5. Thunder Bay, Ontario
Percentage change from 2020: 10%
With more companies moving to the working-from-home model, it’s not really that important anymore to be based in the big city where all the jobs are. Thunder Bay may be the hub for Northwestern Ontario but it’s pretty small for a city. Traditionally reliant on industries like forestry, Thunder Bay has started to focus on knowledge-based industries, especially the health sciences. The service industry is the biggest employer, though.
Thunder Bay is home to around 50 schools as well as tertiary institutions like Lakehead University and Confederation College. There are many ways to keep the kids entertained, including skiing in winter, and one of Canada’s must-see waterfalls, Kakabeka Falls, is close enough for a fun day trip. Among the dog-friendly spots are four off-leash dog parks.
4. Kingston, Ontario
Percentage change from 2020: 10%
If you’re into history, Kingston is a great option for that first home. The city was of great military importance pretty much from the beginning of Canada being a country and was also our first capital. Naturally, there are many historic sites and heritage properties here. There are four school boards – two of which are French-language – to manage the many schools here. Kingston is also home to Queen’s University, a campus of St. Lawrence College and Canada’s only military university, the Royal Military College of Canada.
The military is still a major employer, as are the healthcare, higher education, correctional services and tourism. In addition to the many historical attractions Kingston has to offer, there are also many outdoor activities, especially water-based activities like sailing and even scuba-diving. There are some great dog-friendly spots, including some off-leash parks along the waterfront.
3. Cornwall, Ontario
Percentage change from 2020: 10%
The easternmost city in Ontario and right on the border between Canada and the United States, Cornwall is one of the cheapest cities to live in Canada. This of course makes it a fantastic choice to invest in a starter home. This small city has a diversified economy but two of its major industries are also two of the industries of the future: call centres and distribution centres.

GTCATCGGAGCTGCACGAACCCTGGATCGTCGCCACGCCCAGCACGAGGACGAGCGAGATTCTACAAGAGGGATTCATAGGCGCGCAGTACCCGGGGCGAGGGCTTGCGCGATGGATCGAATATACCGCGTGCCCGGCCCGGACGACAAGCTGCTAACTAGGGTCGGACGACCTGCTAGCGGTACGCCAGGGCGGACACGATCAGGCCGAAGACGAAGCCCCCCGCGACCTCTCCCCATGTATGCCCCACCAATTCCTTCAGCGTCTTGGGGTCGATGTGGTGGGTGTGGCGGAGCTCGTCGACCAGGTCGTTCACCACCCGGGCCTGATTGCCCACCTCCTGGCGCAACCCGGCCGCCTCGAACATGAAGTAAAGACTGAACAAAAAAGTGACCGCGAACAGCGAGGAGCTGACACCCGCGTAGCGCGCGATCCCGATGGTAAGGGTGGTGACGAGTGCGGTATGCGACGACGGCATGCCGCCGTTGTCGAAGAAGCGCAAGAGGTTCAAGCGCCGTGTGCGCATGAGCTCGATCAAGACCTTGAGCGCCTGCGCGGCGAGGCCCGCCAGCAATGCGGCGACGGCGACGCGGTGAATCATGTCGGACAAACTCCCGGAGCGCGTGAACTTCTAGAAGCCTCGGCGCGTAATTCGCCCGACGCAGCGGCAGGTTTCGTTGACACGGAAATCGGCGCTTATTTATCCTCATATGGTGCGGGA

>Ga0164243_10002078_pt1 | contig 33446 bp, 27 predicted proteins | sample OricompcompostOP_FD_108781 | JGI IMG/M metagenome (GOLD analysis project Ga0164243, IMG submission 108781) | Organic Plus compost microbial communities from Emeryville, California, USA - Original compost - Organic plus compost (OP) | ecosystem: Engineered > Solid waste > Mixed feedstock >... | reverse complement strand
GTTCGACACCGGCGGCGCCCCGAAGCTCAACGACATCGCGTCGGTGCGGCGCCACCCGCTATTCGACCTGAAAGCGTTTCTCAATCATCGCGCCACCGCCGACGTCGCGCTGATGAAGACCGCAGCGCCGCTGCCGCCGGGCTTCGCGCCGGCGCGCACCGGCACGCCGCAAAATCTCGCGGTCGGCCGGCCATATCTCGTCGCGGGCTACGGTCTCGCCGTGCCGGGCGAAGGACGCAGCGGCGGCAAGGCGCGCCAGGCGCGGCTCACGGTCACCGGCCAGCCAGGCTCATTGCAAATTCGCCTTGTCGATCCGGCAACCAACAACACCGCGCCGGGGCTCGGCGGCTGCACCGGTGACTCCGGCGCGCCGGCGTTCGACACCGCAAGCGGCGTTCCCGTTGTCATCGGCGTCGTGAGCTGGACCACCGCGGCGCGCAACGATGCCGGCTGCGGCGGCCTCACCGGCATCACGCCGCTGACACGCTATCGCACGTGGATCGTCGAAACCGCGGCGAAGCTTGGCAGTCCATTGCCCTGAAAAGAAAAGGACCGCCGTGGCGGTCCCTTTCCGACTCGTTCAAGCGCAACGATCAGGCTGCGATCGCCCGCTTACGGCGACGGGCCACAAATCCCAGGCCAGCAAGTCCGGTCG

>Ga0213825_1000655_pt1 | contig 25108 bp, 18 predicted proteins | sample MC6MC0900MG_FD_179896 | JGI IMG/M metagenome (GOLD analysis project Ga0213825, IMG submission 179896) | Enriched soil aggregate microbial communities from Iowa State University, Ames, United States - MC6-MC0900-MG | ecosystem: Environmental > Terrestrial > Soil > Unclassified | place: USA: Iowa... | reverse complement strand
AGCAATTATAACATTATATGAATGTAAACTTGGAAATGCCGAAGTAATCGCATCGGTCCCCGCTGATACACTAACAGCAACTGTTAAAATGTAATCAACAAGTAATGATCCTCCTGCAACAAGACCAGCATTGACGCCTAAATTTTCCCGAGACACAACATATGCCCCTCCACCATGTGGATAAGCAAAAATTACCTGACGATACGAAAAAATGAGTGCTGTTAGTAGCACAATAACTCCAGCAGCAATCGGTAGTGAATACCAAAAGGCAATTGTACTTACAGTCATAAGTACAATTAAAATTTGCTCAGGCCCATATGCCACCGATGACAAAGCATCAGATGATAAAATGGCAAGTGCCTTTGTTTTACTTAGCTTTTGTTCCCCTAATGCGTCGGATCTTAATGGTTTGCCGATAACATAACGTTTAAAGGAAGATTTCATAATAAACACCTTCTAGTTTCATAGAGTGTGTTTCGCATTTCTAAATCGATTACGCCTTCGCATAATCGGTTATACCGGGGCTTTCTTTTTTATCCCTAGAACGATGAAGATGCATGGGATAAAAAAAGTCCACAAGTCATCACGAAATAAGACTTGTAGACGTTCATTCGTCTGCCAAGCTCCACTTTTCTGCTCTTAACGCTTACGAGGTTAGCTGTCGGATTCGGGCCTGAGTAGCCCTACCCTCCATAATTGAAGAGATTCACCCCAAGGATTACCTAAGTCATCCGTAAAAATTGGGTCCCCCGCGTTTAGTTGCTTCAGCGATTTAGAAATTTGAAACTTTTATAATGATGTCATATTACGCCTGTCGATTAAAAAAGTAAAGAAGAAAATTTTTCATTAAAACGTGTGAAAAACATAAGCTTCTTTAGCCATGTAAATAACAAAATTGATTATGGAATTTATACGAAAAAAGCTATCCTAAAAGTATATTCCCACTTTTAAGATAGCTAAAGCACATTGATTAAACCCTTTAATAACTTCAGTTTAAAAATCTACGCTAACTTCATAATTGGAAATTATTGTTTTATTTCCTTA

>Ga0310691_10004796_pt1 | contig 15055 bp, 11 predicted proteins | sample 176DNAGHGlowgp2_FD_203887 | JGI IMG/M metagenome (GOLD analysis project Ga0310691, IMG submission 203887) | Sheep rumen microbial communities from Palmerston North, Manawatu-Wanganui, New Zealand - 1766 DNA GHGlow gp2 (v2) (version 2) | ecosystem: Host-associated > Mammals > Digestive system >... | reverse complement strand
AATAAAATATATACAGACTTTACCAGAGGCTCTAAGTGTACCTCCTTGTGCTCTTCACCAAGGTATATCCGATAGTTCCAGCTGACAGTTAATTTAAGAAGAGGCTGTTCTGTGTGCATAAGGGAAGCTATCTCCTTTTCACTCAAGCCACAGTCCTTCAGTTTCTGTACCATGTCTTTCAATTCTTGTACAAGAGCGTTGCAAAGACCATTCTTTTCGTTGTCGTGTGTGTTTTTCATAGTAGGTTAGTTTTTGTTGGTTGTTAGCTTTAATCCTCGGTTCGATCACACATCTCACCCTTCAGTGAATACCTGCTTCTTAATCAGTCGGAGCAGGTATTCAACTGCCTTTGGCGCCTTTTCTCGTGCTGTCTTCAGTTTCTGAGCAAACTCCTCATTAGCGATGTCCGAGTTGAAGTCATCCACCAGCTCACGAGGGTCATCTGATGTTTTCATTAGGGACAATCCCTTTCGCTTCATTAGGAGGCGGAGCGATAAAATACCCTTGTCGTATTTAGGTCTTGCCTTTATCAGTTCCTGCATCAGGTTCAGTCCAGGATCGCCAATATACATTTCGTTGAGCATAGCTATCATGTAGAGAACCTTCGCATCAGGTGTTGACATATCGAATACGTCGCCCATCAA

Cornwall has several English-language and French-language schools as well as North America’s first Islamic school and Cornwall Collegiate Vocational School, which is one of Canada’s oldest schools. St. Lawrence College has a campus here and among the other tertiary education and training facilities is the Canadian Forces School of Aerospace Control Operations. The city also has several parks and trails where you can take the kids – including the ones of the four-footed kind.
2. Moncton, New Brunswick
Percentage change from 2020: 15%
The pandemic made most companies see that working from home is a viable option and this has had the effect that people have been buying outside of the usual real-estate markets. Moncton has become one the hottest locations and because house prices are low, the city is an especially good option for first-time buyers. The city is one of the most bilingual cities in Canada, which is great if you want your children to grow up being able to speak both English and French. This also means that you’ll have no problem finding good English- or French-language schools and tertiary institutions here.
There are many ways to keep the kids occupied in what is one of Canada’s greenest cities and you’ll also find plenty of trails, beaches and dog parks for doggie adventures. Because of Moncton’s central location in Atlantic Canada, the city has a very diversified economy and major employers include the healthcare, insurance, education and tech industries.
1. Windsor, Ontario
Percentage change from 2020: 17.5%
With nearly 30 percent of Windsor’s population born outside of Canada, this is one of the most diverse cities in the country. Housing prices have been increasing rapidly in recent years, partly driven by immigration, and this makes Windsor a good place to buy if you want your first home to be an investment property too. The city is home to a good number of schools, both English and French, as well as tertiary institutions like the University of Windsor, the southernmost university in Canada.
Some of the best parks and green spaces in Windsor are along the waterfront with a spectacular view of Detroit across the river. These include several dog-friendly spaces too. The automotive industry is the main employer in Windsor but the city is also becoming a bit of a tech hub. Tourism is another big employer, especially Caesars Windsor, which is one of Canada’s largest casinos.